The embargo may have been to blame for the disastrously small cargo they brought back - 7 of indigo and a few dollars worth of other merchandise. No wonder the privateer rushed off after their prize. Sally arrived back at Beverly harbor on 17 January 1797. John's sickness en route had been fatal. The Salem Gazette reported his death in this way: (7)

     John's wife Lucy had the misfortune to experience men from three generations of her family dying at sea. Seven years after her husband died, her son Joseph drowned in Jakarta, Indonesia. Her son John, who had commanded a boat in the war with France in 1799, died in St. Lucia in 1809. His son John, master of the brig Persia, was caught in a storm off Cape Ann when returning home from "a foreign port" (which was Trieste, carring rags) in 1829. The ship was wrecked. The Thissels are buried in the Hale Street section of Central Cemetery, Beverly.

children of John and Lucy (Lovett) Thissel (Beverly vital records):

i. John b. 4 August 1773
ii. Hannah b. 24 November 1774
iii. Joseph b. 25 October 1776
iv. Lucy b. 10 October 1778
v. Anna b. 6 July 1780
vi. Peggy b. 18 March 1783
vii. Joanna b. 22 June 1786
viii. Ezra b. 21 July 1788
ix. Betsy b. 21 February 1791
x. Clarissa b. 10 July 1794
xi. Zilpah b. 28 July 1796

vital records sources: John's birth and marriage dates come from the Beverly vital records. He was married by Rev. Enos Hitchcock at the "Second Church of Christ" of Beverly, better known as the Second Congregational Church in North Beverly. His death was reported in numerous newspapers, most extensively in the Salem Gazette shown above.

1. Massachusetts Soldiers and Sailors in the Revolutionary War
2. Essex Institute Historical Collections (EIHC) (Betsey, 7 March, vol. 39, p. 202; St. Peter, 21 Feb., vol. 41, p. 358; Relief, 30 July, vol. 41, p. 327; Sally, 28 Nov 1795, p. 363;
Betsey cleared for West Indies (Thistle) by 13 March 1791, Salem Gazette, p. 3.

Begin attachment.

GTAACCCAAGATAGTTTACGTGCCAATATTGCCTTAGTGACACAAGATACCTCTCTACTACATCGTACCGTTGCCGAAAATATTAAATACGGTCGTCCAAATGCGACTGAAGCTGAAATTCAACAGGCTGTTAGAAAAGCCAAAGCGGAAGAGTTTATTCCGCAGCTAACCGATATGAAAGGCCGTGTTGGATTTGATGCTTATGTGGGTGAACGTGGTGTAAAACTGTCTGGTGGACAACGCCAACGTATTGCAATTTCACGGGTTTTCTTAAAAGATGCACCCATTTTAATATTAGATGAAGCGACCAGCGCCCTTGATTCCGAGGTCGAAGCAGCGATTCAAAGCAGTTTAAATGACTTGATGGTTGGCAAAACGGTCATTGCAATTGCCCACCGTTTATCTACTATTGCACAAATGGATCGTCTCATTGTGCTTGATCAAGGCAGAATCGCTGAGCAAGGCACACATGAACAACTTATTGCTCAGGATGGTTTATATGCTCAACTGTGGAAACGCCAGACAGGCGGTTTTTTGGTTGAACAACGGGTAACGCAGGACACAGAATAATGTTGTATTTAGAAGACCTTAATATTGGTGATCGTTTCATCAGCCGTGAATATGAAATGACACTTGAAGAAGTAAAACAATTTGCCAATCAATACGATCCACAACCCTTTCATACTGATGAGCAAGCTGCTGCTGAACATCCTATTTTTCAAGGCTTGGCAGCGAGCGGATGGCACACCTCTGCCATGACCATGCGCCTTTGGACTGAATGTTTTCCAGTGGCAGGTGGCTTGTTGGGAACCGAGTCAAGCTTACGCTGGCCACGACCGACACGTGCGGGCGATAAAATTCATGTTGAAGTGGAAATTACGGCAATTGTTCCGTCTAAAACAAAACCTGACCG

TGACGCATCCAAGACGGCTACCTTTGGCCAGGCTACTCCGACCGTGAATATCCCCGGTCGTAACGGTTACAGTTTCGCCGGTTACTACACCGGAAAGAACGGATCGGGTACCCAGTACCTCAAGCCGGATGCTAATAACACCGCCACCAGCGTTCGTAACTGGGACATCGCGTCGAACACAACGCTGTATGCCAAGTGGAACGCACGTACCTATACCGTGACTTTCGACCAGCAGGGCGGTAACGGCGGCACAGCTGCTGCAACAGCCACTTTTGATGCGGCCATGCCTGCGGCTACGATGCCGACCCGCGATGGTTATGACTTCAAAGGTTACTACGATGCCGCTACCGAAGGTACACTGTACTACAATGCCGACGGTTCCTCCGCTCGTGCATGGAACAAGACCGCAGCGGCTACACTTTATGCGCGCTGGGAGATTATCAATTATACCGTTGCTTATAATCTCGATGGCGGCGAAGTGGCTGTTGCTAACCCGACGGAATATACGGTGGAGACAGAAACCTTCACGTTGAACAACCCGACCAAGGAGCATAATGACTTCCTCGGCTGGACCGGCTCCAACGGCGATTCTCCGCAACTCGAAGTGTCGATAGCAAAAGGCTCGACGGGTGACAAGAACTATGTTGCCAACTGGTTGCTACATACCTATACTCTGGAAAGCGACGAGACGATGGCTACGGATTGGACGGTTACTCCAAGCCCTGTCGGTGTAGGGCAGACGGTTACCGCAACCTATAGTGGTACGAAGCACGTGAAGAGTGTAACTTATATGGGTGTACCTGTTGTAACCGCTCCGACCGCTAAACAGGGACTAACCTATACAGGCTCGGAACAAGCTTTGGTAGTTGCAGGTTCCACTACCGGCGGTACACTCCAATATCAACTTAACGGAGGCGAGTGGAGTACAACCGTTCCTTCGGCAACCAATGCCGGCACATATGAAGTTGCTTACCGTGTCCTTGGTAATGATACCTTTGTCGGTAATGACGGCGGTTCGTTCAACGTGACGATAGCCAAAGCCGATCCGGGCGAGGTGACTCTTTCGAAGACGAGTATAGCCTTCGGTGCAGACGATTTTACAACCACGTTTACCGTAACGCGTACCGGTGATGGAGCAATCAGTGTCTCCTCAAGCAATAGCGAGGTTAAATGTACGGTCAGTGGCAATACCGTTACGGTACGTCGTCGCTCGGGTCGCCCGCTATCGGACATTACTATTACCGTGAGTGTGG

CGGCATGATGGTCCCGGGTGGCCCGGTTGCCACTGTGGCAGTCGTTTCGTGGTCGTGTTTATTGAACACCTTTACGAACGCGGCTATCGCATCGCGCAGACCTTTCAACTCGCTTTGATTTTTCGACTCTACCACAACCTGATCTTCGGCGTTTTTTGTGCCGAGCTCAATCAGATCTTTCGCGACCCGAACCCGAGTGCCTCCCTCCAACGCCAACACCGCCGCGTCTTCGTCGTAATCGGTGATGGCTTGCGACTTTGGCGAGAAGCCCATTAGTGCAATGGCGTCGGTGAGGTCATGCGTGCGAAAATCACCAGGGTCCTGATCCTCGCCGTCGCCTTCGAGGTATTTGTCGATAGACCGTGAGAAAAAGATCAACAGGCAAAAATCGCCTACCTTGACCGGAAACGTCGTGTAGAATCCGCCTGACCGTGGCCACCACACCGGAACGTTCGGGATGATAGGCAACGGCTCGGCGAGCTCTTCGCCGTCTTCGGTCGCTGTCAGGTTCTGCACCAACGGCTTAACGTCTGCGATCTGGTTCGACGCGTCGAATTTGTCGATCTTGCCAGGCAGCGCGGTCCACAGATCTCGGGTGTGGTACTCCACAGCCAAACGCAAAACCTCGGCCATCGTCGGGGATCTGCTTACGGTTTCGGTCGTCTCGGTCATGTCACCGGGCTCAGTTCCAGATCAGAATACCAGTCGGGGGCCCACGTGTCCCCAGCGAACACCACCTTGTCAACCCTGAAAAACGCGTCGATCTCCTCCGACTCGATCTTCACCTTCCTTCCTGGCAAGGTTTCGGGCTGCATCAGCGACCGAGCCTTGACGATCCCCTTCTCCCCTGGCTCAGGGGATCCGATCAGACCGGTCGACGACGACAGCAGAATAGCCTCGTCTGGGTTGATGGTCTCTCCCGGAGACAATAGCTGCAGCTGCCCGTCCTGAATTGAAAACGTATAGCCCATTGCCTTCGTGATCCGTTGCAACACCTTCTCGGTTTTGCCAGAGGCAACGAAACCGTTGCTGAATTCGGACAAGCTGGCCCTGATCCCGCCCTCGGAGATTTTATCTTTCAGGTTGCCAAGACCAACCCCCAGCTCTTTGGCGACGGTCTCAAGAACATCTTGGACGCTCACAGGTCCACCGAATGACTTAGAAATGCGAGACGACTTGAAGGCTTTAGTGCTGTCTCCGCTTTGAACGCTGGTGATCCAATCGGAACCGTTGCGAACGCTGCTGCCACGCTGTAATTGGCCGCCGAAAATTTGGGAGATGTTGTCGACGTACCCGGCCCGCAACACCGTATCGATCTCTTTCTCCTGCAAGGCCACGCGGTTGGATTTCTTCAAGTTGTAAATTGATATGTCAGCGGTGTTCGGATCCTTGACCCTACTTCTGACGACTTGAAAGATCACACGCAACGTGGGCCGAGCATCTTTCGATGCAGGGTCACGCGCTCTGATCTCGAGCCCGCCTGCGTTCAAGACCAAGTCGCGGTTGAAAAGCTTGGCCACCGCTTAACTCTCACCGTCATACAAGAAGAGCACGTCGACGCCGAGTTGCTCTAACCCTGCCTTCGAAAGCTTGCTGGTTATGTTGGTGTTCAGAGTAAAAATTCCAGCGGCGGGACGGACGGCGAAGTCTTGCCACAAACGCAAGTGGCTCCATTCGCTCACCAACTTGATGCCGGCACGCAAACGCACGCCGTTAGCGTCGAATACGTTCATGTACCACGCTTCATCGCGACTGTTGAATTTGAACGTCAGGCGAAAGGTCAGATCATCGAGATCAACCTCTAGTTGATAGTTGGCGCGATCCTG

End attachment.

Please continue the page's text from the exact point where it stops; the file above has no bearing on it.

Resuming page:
St. Peter, Diary or Loudon's Register (NY), 9 March 1792, p. 3, 28 Feb list of vessels sailed out of Salem.
Salem Gazette, 15 May 1792, p. 3, St. Peter had arrived from St. Martin's.
Salem Gazette, 1 Dec 1795, p. 3, Sally cleared for India.
2.5. John Duncan Phillips Library, Salem, MA, log book collection, microfilm #91, reel #68.
2.75. A. Frank Hitchings and Stephen Willard Phillips, Ship registers of the district of Salem and Beverly, Massachusetts, 1789-1900 (Salem:Essex Institute, 1906), p. 98. The ship was registered on that date, and the 19 August 1794 issue of The Salem Gazette, p. 3, says that the ship had been cleared for sailing to the West Indies within the previous week.
2.85. The Salem Gazette, 30 December 1790, p. 3.
3. EIHC, vol. 79, pg. 241. Salem Gazette, 22 Mar 1785, p. 3. He may have taken over master's position from (Humphrey?) Aubens, who was cleared to take Lark to Virginia within the week before 18 October 1784. Aubens arrived again by 20 Dec
4. Ibid.
5. Ibid.
5.25. Salem Gazette, 3 January 1797, p. 3.
5.5. Boston Price Current, 2 Jan 1797, p. 3.
5.75. Salem Gazette and Massachusetts Mercury, 30 December 1796, p. 3.
6. Salem Gazette, 20 January 1797, p. 3.
7. Ibid.
. His estate was settled on 7 March 1797, Essex County probate #27428.

all text and photographs © 1998-2005 by Doug Sinclair unless where otherwise noted

Schr. John was reg. 18 Aug 1794, John Thissel, master